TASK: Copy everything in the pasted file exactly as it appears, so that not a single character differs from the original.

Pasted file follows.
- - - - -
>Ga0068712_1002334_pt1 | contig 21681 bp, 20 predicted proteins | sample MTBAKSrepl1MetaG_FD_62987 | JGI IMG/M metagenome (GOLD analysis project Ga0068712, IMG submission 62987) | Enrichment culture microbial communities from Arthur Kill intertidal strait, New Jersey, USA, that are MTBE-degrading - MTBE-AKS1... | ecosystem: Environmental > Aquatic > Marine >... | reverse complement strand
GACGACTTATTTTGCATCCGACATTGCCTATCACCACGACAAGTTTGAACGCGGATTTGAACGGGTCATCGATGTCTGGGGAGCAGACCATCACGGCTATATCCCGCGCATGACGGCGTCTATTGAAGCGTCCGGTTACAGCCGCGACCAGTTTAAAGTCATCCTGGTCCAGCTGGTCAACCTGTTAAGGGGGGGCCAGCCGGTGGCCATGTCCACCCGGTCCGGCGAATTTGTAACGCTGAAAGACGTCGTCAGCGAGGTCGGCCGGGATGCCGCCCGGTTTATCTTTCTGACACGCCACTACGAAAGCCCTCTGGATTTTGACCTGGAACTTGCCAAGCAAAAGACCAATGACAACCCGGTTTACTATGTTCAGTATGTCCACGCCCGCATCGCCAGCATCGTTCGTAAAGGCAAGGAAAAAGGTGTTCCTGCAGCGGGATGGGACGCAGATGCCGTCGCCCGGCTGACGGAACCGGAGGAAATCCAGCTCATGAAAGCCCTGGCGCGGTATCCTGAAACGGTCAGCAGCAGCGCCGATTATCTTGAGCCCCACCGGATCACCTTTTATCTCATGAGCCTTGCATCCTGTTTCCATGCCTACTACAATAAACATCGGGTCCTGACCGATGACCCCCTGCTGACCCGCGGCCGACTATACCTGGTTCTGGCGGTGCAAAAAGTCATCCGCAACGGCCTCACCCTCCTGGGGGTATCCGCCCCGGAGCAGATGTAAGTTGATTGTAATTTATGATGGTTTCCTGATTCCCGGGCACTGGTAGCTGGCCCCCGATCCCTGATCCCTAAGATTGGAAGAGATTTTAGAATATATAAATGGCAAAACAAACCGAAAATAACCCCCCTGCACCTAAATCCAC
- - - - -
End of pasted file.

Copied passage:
>Ga0068712_1002334_pt1 | contig 21681 bp, 20 predicted proteins | sample MTBAKSrepl1MetaG_FD_62987 | JGI IMG/M metagenome (GOLD analysis project Ga0068712, IMG submission 62987) | Enrichment culture microbial communities from Arthur Kill intertidal strait, New Jersey, USA, that are MTBE-degrading - MTBE-AKS1... | ecosystem: Environmental > Aquatic > Marine >... | reverse complement strand
GACGACTTATTTTGCATCCGACATTGCCTATCACCACGACAAGTTTGAACGCGGATTTGAACGGGTCATCGATGTCTGGGGAGCAGACCATCACGGCTATATCCCGCGCATGACGGCGTCTATTGAAGCGTCCGGTTACAGCCGCGACCAGTTTAAAGTCATCCTGGTCCAGCTGGTCAACCTGTTAAGGGGGGGCCAGCCGGTGGCCATGTCCACCCGGTCCGGCGAATTTGTAACGCTGAAAGACGTCGTCAGCGAGGTCGGCCGGGATGCCGCCCGGTTTATCTTTCTGACACGCCACTACGAAAGCCCTCTGGATTTTGACCTGGAACTTGCCAAGCAAAAGACCAATGACAACCCGGTTTACTATGTTCAGTATGTCCACGCCCGCATCGCCAGCATCGTTCGTAAAGGCAAGGAAAAAGGTGTTCCTGCAGCGGGATGGGACGCAGATGCCGTCGCCCGGCTGACGGAACCGGAGGAAATCCAGCTCATGAAAGCCCTGGCGCGGTATCCTGAAACGGTCAGCAGCAGCGCCGATTATCTTGAGCCCCACCGGATCACCTTTTATCTCATGAGCCTTGCATCCTGTTTCCATGCCTACTACAATAAACATCGGGTCCTGACCGATGACCCCCTGCTGACCCGCGGCCGACTATACCTGGTTCTGGCGGTGCAAAAAGTCATCCGCAACGGCCTCACCCTCCTGGGGGTATCCGCCCCGGAGCAGATGTAAGTTGATTGTAATTTATGATGGTTTCCTGATTCCCGGGCACTGGTAGCTGGCCCCCGATCCCTGATCCCTAAGATTGGAAGAGATTTTAGAATATATAAATGGCAAAACAAACCGAAAATAACCCCCCTGCACCTAAATCCAC